The picture she painted of herself was that of a doting mother and grandmother.
'When they were leaving then I hugged them, I kissed them and said goodbye,' she said.
Mrs Coll said she had shown some concern for Mr Hawe, who was due at school for a meeting the following morning.
'I said good luck going back to school,' she said.
'He was not looking forward to going back and he said thanks for the goodies (referring to biscuits).'
Mrs Coll said she discovered the tragedy after her daughter failed to arrive as planned at around 8.30am.
'She said not to worry if she was a little late,' her mother said.
'On Monday morning I was watching for Clodagh but she didn't arrive. It must have been after 9am.'
Clodagh Hawe's mother Mary Coll (left) and sister Jacqueline Connelly arrive at Cavan Court House for the inques
Hundreds of mourners attended the Hawe family's funeral at St Mary's Church Castlerahan in Co Cavan, Ireland
Her daughter's lateness prompted Mrs Coll to start making phone calls and leaving messages, including on her son-in-law's phone.
'I texted Alan, 'Is everything OK? Clo has not arrived yet',' she said.
Her daughter's mobile phone was going to answerphone, the inquest heard.
'It was not like my Clodagh not to contact me,' she said.
Some time after 9am Mrs Coll drove to her daughter's house and saw both cars in the drive. Alongside the signs of a normal family home, the curtains in the front rooms were still closed.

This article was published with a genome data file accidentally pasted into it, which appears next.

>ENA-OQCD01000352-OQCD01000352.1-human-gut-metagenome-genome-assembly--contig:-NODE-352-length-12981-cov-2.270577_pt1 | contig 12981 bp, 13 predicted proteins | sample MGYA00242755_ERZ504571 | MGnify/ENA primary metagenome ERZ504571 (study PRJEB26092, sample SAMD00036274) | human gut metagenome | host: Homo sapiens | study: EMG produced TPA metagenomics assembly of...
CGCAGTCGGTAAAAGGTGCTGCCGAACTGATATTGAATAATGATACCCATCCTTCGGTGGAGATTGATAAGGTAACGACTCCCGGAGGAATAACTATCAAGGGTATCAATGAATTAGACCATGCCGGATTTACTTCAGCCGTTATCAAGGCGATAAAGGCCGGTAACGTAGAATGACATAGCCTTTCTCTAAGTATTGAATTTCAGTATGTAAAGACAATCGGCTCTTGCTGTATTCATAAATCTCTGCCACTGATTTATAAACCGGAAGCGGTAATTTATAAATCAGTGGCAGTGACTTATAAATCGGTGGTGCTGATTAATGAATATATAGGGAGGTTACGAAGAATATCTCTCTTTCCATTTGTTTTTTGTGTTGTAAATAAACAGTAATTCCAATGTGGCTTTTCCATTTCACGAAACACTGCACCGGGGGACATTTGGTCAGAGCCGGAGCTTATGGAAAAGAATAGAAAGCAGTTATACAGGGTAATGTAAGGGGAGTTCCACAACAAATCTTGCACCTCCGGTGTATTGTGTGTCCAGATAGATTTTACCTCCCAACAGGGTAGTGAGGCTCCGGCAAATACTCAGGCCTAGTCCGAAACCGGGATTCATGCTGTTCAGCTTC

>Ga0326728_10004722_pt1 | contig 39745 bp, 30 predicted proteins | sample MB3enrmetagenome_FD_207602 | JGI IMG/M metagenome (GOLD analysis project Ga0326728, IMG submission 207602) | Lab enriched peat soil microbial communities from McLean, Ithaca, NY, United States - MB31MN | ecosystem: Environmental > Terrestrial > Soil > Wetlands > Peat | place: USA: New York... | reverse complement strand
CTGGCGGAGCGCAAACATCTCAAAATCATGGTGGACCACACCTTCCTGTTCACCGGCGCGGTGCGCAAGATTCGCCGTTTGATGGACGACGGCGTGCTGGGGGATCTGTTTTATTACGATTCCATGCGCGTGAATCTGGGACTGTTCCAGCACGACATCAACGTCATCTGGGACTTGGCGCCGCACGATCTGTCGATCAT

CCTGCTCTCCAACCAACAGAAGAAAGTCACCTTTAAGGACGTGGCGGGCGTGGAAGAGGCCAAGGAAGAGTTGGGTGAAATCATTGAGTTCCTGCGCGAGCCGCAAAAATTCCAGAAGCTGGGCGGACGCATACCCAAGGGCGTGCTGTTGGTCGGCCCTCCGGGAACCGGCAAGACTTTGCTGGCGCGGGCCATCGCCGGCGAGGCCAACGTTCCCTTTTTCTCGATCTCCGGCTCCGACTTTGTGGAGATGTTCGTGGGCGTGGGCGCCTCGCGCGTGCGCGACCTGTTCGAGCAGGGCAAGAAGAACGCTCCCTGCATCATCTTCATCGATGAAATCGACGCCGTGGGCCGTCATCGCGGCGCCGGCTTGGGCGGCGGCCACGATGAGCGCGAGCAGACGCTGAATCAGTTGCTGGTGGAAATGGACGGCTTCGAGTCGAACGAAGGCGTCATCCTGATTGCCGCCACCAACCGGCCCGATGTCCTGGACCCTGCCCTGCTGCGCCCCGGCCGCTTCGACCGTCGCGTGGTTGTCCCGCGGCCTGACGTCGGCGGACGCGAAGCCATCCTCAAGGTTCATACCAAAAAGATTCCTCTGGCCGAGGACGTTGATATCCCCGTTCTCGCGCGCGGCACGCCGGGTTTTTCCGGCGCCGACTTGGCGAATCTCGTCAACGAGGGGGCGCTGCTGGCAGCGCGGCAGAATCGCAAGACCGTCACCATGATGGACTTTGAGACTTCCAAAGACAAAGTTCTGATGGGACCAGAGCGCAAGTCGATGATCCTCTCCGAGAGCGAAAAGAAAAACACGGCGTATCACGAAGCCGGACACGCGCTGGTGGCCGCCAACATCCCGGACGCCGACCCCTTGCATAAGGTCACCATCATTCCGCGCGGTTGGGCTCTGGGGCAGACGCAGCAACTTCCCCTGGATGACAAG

Mrs Coll then told how she found the bloodstained note on the back door and called gardai.
At the opening of the hearing, coroner Dr Mary Flanagan said: 'This is a particularly emotive inquest.'
She said it was intended to establish four limited but factual questions - who the deceased were, when and where they died, and how they died.
Dr Flanagan also said that under the law the inquest was precluded from questioning civil or criminal liability.
Gardai also told the hearing that a number of jewellery boxes were neatly piled on the centre of the bed in the master bedroom.
Downstairs, as well as the white envelope taped to the inside window of the back door, a number of other notes were found by gardai, all of which were written by Alan Hawe, the inquest was told.
There were bloodstains on some of the letters.
Mr Hawe had written a lengthy note on three white, unlined, A4 pages that were found in a sealed envelope on the kitchen table, forensic experts told the hearing.
There was also a second handwritten note, the inquest was told.
Garda John Sweetman, a forensic handwriting analyst, told the inquest that he was given samples of Mr Hawe's handwriting from a birthday card and another note to compare with the notes found in the home.
'The possibility that another writer was involved is so remote that it can be discounted,' he told the hearing.
Evidence read into the record from Rodney Lakes, of Forensic Science Ireland, revealed that blood on the envelope was matched to Mr Hawe's DNA.
His analysis of the material also found that bloodstains on one of the letters matched Mr Hawe's DNA.
There was also blood on one of the letters that Mr Lakes told the inquest provided a low-level DNA partial profile of Mrs Hawe.
Mr Hawe's jeans were also bloodstained, along with the left sleeve of his shirt.